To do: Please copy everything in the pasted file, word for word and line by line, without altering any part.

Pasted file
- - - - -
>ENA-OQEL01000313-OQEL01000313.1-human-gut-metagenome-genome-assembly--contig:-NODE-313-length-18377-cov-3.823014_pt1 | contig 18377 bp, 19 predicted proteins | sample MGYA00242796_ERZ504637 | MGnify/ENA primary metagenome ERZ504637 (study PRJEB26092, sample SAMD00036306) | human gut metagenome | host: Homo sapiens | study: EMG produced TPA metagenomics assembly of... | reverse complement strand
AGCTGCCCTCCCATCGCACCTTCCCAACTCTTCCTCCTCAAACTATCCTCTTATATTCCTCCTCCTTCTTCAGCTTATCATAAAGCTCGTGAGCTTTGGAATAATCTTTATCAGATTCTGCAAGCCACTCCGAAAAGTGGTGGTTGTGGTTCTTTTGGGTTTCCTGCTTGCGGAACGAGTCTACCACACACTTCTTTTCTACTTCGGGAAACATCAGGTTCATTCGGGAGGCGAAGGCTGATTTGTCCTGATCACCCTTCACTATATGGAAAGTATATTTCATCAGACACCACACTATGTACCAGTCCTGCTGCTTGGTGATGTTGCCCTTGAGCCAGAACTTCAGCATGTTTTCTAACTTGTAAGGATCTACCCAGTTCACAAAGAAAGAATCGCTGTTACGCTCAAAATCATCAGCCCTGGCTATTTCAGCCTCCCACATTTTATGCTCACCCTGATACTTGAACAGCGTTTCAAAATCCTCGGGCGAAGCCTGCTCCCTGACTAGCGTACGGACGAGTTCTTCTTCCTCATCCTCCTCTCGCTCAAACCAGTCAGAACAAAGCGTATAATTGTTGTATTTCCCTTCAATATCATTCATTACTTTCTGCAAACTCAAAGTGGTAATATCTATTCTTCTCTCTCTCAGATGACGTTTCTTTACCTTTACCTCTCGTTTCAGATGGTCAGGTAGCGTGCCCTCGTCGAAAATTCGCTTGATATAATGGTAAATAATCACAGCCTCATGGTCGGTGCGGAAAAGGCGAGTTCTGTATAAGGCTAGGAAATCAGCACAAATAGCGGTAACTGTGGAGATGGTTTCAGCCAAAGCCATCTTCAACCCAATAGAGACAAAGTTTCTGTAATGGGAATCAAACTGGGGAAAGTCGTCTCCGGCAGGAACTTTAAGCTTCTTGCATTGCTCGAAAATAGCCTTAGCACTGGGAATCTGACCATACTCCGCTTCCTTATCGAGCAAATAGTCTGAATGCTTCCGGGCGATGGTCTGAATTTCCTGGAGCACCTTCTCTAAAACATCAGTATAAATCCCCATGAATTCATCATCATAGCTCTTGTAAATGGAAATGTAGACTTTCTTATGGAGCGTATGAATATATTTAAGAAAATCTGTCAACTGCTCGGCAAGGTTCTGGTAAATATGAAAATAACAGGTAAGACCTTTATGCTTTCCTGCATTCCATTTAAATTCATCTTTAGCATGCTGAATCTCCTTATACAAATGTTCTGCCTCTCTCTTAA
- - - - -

>ENA-OQEL01000313-OQEL01000313.1-human-gut-metagenome-genome-assembly--contig:-NODE-313-length-18377-cov-3.823014_pt1 | contig 18377 bp, 19 predicted proteins | sample MGYA00242796_ERZ504637 | MGnify/ENA primary metagenome ERZ504637 (study PRJEB26092, sample SAMD00036306) | human gut metagenome | host: Homo sapiens | study: EMG produced TPA metagenomics assembly of... | reverse complement strand
AGCTGCCCTCCCATCGCACCTTCCCAACTCTTCCTCCTCAAACTATCCTCTTATATTCCTCCTCCTTCTTCAGCTTATCATAAAGCTCGTGAGCTTTGGAATAATCTTTATCAGATTCTGCAAGCCACTCCGAAAAGTGGTGGTTGTGGTTCTTTTGGGTTTCCTGCTTGCGGAACGAGTCTACCACACACTTCTTTTCTACTTCGGGAAACATCAGGTTCATTCGGGAGGCGAAGGCTGATTTGTCCTGATCACCCTTCACTATATGGAAAGTATATTTCATCAGACACCACACTATGTACCAGTCCTGCTGCTTGGTGATGTTGCCCTTGAGCCAGAACTTCAGCATGTTTTCTAACTTGTAAGGATCTACCCAGTTCACAAAGAAAGAATCGCTGTTACGCTCAAAATCATCAGCCCTGGCTATTTCAGCCTCCCACATTTTATGCTCACCCTGATACTTGAACAGCGTTTCAAAATCCTCGGGCGAAGCCTGCTCCCTGACTAGCGTACGGACGAGTTCTTCTTCCTCATCCTCCTCTCGCTCAAACCAGTCAGAACAAAGCGTATAATTGTTGTATTTCCCTTCAATATCATTCATTACTTTCTGCAAACTCAAAGTGGTAATATCTATTCTTCTCTCTCTCAGATGACGTTTCTTTACCTTTACCTCTCGTTTCAGATGGTCAGGTAGCGTGCCCTCGTCGAAAATTCGCTTGATATAATGGTAAATAATCACAGCCTCATGGTCGGTGCGGAAAAGGCGAGTTCTGTATAAGGCTAGGAAATCAGCACAAATAGCGGTAACTGTGGAGATGGTTTCAGCCAAAGCCATCTTCAACCCAATAGAGACAAAGTTTCTGTAATGGGAATCAAACTGGGGAAAGTCGTCTCCGGCAGGAACTTTAAGCTTCTTGCATTGCTCGAAAATAGCCTTAGCACTGGGAATCTGACCATACTCCGCTTCCTTATCGAGCAAATAGTCTGAATGCTTCCGGGCGATGGTCTGAATTTCCTGGAGCACCTTCTCTAAAACATCAGTATAAATCCCCATGAATTCATCATCATAGCTCTTGTAAATGGAAATGTAGACTTTCTTATGGAGCGTATGAATATATTTAAGAAAATCTGTCAACTGCTCGGCAAGGTTCTGGTAAATATGAAAATAACAGGTAAGACCTTTATGCTTTCCTGCATTCCATTTAAATTCATCTTTAGCATGCTGAATCTCCTTATACAAATGTTCTGCCTCTCTCTTAA